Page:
Sunday 27th of November 2022 Sahafi.jo | Ammanxchange.com
  • Last Update
    08-Aug-2022

Oligopoly, monopoly, and market competition - By FARES BRAIZAT, Jordan News

 

 

The writer is chairman of NAMA Strategic Intelligence Solutions
 
Unfair competition not only asphyxiates evolution and progress, it paralyzes structures and institutions, totally or partially. Marketplace, monopolies — whether complete or partial — create disadvantaged segments that normally have what it takes to compete fairly.
 
 
 
Oligopolies can also prevent free competition. Market-generated monopolies and oligopolies are very rare in mature competitive political and economic environments. They do, however, exist in immature competitive markets which are influenced by political power, especially of the kind that is not attained through competitive processes that ensure the basic values of a competitive democratic political order.
 
When economic power resources are concentrated in the hands of “the few”, political power follows. Therefore, lack of free economic competition leads to monopolies and oligopolies, which create concentration of political power and lead to a non-democratic political order because of unfair competition.
 
In Jordan, the concentration of energy resources in the protected monopoly of the oil refinery and the single buyer model of the national electricity company NEPCO are cases in point.
 
Although it is going to be a tough journey to align individuals and institutions with the principle of free competition as the only path toward progress, it is essential that we establish the proper discourse to make it an integral value of our political, economic, administrative, and educational systems. Competition is a progressive value that is rooted in the intrinsic human desire to pursue the best outcome based on the invested effort.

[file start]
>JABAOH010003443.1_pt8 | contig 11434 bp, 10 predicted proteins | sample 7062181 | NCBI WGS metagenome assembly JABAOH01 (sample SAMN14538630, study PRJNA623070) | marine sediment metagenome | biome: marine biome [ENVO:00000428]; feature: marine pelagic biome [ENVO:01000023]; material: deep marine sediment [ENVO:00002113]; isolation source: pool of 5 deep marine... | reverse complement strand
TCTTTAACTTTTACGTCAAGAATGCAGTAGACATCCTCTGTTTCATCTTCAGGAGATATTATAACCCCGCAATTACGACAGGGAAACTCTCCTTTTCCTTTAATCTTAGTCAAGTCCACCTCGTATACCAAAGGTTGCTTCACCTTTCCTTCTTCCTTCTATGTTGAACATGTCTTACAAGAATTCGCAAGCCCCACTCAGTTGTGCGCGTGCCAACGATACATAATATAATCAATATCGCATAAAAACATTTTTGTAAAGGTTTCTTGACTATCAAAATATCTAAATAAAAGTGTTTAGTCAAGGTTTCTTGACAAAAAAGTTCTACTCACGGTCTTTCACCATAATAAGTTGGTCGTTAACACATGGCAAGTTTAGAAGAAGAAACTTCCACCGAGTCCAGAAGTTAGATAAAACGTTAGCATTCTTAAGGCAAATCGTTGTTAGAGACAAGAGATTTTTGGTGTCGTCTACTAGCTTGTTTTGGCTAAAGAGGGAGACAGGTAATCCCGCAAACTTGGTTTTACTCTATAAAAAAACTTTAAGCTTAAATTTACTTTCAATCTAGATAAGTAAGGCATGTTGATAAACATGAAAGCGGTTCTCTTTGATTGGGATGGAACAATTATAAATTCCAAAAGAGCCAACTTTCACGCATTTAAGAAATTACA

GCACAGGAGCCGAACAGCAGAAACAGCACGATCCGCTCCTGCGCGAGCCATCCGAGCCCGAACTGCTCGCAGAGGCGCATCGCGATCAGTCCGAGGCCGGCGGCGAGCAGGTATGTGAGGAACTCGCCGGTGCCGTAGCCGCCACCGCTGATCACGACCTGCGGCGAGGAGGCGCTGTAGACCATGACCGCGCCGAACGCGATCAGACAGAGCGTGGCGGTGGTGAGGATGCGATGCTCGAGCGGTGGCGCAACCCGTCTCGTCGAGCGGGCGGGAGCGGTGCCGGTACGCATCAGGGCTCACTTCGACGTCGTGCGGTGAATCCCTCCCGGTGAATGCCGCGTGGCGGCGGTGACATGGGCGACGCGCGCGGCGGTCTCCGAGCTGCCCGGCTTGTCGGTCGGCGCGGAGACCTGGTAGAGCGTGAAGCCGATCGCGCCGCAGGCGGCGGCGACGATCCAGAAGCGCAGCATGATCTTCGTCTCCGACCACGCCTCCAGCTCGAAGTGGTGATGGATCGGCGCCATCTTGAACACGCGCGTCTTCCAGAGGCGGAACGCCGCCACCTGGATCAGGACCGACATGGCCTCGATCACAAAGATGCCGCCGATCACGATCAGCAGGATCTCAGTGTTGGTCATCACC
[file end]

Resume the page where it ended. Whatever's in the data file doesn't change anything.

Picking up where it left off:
We owe it to our youth and children to leave them a country they deserve. After all, it is our responsibility that we brought them into this world and we have to ensure their human dignity and wellbeing now and in the future.
With the triangular approach of political, economic, and administrative reform that has produced three documents to take the country forward, we need to address the shortcomings as we implement reform plans. There is a need to revisit some assumptions and practices from the past.
 
While the political modernization and economic vision have very clear goals and objectives, the administrative reform plan needs more clarity, boldness, and teeth to intensify competitive progress and access to public sector jobs.
 
The public sector should be framed as a system that amplifies positive competition and reward, as opposed to uncompetitive access and automatic promotions. This requires immediate digitization of government services. We have no time to wait and no one will wait for us to get our act together. Every other competitor is leapfrogging and we have been at turtle speed.
 
The highly competitive world we live in today will not wait for our incompetence to become competent. We have to bypass the bureaucratic hurdles and move much faster than the administrative reform plan proposes.
 
Competition in the public sector, education, labor, politics, and the free market economy that we aspire to achieve is not a luxury, it is an overdue necessity. If one does well, one should not be afraid of competition. The role of government here is to regulate fairly with the interest of the people, all, and not some of the people, at heart. This is how we create the marketplace for free and fair competition across the board while we do away with monopolies and oligopolies.
 
We owe it to our youth and children to leave them a country they deserve. After all, it is our responsibility that we brought them into this world and we have to ensure their human dignity and wellbeing now and in the future.
 
 
Fares Braizat is the chairman of NAMA Strategic Intelligence Solutions and former minister of youth,
 

Latest News

 

Most Read Articles